There are practical limits to our resources and tools for doing business. We do not have all of the CAD software packages that are on the market; we will use one of our standard packages, and convert the resultant documentation to your desired format if necessary.

Debug, Qualification and Installation

You need to consider expenses in addition to the equipment you want to purchase from us. One such expense is travel to design reviews. Others include the equipment delivery, and product components and material to be used for debug and qualification. We may need significant quantities of your product components and material for developing the OEM subassemblies such as feeders, welders, markers and crimpers that go into your project. Components used for feeder development, for example, will not be suitable for reuse as debug components for the machine.

We may turn a significant quantity of your product materials into scrap during the debug phase. Most material can only pass through the new process for the debug efforts one time and-because it was changed by the process-it becomes scrap. Debug is one of the more difficult parts of an automation project to estimate, so the quantity of product material we require may change.

If we need to follow a particularly stringent qualification and documentation protocol, we need to be aware of the requirements before we quote the project. In the absence of your protocol, we will write our own, intended to provide evidence that the equipment was executed to, and performs to, the requirements.

Installation is sometimes quoted as installation supervision or installation support, meaning that we will ensure that your personnel do the installation, but to our requirements. There is a reason that we don’t normally firm-quote installation. Your people may very well have other responsibilities to meet during installation. Their absence at a critical time could affect the installation schedule and, if our people are waiting for your people to do something, our people are not being productive.

Safety

We do not know all of the safety codes for your company, your factory and your municipality. However, your machine will be safe to operate and maintain, because we build our products to meet national codes, such as those established by the National Fluid Power Association or the Occupational Safety and Health Administration. We will depend on you to be familiar with the local codes. If you are aware of an instance where the local codes are more stringent than the national codes, it is your responsibility to tell us about it before we quote your project.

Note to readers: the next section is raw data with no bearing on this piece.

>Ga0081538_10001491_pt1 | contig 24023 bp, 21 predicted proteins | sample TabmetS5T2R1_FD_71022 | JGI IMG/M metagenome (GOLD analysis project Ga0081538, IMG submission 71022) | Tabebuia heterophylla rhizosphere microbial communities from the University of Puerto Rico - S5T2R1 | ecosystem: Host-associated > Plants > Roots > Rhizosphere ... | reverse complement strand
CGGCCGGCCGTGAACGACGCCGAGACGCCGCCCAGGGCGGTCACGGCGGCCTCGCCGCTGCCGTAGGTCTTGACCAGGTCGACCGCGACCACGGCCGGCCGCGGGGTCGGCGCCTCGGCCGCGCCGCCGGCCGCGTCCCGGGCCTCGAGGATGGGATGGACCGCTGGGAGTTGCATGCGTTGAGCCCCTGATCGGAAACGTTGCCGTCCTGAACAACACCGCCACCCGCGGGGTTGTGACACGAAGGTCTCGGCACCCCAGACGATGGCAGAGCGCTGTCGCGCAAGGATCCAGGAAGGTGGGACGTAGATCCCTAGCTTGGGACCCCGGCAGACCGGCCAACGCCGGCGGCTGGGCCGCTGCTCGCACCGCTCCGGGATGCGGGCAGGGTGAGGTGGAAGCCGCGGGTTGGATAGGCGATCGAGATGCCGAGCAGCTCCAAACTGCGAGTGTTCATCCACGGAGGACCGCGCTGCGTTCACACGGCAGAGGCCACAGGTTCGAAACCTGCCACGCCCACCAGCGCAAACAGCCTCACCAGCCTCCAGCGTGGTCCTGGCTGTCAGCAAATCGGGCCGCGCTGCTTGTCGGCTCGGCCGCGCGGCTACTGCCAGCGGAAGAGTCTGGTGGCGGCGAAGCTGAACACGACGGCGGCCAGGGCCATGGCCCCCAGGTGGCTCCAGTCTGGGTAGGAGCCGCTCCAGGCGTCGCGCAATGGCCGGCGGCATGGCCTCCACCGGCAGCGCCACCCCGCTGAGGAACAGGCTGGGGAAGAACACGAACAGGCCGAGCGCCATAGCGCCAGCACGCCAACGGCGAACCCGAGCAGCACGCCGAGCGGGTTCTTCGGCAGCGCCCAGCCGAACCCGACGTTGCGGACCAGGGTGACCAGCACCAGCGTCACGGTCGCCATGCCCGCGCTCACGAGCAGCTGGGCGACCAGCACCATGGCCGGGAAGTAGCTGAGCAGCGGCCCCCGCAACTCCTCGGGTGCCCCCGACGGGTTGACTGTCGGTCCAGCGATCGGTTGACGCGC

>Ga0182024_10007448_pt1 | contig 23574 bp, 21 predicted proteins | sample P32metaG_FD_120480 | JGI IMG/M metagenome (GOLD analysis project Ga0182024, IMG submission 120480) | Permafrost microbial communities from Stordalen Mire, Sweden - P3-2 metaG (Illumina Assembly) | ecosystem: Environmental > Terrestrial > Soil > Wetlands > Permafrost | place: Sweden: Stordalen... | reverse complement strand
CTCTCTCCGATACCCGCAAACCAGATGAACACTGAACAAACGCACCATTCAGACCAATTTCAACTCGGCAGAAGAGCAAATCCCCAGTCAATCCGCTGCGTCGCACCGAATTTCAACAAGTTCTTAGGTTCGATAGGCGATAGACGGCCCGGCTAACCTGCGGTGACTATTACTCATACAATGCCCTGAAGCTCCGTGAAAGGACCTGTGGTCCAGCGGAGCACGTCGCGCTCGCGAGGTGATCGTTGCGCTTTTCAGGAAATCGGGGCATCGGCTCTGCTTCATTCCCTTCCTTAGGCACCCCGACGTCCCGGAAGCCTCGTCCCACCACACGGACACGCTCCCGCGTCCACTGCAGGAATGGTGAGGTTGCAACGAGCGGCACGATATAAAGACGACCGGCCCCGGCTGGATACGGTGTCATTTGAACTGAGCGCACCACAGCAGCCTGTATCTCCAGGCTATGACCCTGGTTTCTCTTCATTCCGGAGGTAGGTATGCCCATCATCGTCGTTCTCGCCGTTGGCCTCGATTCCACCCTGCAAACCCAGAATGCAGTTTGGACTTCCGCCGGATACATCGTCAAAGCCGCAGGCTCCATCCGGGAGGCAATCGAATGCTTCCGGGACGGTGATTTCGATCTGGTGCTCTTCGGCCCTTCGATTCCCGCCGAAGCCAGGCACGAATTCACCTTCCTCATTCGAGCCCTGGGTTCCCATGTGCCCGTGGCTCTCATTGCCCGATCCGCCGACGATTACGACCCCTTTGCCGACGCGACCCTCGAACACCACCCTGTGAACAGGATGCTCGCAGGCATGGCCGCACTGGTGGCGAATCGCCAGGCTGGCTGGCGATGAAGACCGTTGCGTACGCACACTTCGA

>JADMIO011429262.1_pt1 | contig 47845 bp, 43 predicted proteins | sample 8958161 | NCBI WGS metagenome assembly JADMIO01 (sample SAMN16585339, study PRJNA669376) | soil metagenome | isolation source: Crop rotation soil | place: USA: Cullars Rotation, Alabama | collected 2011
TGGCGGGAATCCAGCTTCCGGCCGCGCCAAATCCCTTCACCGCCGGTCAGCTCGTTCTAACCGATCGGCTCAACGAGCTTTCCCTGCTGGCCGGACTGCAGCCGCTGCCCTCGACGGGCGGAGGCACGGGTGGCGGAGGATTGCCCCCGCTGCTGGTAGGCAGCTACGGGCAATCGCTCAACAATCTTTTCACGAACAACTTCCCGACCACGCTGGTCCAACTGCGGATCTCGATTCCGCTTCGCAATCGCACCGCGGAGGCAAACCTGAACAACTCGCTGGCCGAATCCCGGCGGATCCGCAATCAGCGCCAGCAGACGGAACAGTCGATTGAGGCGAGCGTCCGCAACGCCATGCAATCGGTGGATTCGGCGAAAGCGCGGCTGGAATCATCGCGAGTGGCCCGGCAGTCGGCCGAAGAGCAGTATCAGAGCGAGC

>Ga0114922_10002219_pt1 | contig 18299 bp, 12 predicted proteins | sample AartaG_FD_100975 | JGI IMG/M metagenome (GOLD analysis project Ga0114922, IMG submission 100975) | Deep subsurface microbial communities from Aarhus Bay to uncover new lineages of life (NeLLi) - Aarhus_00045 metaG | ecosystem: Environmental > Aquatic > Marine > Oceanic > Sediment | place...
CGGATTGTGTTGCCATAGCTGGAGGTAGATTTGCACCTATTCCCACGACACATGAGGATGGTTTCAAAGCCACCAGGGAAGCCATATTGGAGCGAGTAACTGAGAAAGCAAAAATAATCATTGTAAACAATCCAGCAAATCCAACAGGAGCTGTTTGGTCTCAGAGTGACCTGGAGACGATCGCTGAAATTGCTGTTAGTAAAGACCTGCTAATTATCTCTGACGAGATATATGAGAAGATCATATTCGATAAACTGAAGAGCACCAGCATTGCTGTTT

Spare Parts

All machines will eventually need maintenance and replacement parts. We don’t normally stock parts for the special equipment we build, so you need to stock parts to minimize your downtime. The earliest we can generate and price a recommended spare parts list is during the detailed design phase.

To generate a recommended spare parts list, we need to know your tolerance for downtime. We need to know what period of time you expect your spares to cover-how long can you tolerate the machine being down awaiting a part you don’t keep in stock? For example, if the delivery for a shear punch is two weeks, and you can’t afford two weeks downtime waiting for the punch to arrive, you should keep the punch in stock.

Production Rate

The machine we build will run at or above the gross rate we quote, and will meet the short-term efficiency numbers in our proposal. The long-term efficiency and overall equipment effectiveness are up to you. See the sidebar entitled Overall Equipment Effectiveness for a sample calculation.

We use sound engineering principles and quality components to build good machines that meet your requirements from the time they are installed on your production floor. You can only expect to realize your productivity goals over the long term if the equipment is operated by properly trained and motivated individuals.

Warranty and Training

There are hundreds of parts in some of the machines we build, and they have never been assembled in exactly the same combination before. An occasional part failure should not be a surprise, nor does a failure have to be a catastrophic event.

Please understand that all failures are not warranty issues; indeed, some are not machine issues. Some failure scenarios are: commercial part fault, commercial part applied incorrectly, a software or controls glitch, output rate deterioration, product quality deterioration, operator error and improper maintenance. The first three are definitely warranty issues. The rest are the result of improper training or inattention to the task at hand.

Personnel training issues that are responsible for machine failures can be traced to second- or lower-generation training. It has been shown repeatedly that the farther one gets from the original trainer, the less effective the training. If the personnel that we trained for you transfer or leave, you may want to ask us to come in and train your current workforce.

Help Us to Help You

Many of us in the special automation industry who have survived the recent manufacturing shakeups do an excellent job of supplying high-quality processing systems at reasonable prices, but we need your help for us to help you. Get us involved early. Tell us what you expect to gain from your new equipment purchase, treat our relationship as a true partnership, and take the initiative in maintaining the productivity of your new equipment. And through it all, let’s continue to work together and use our collective innovation to keep the manufacturing base in the United States strong and agile.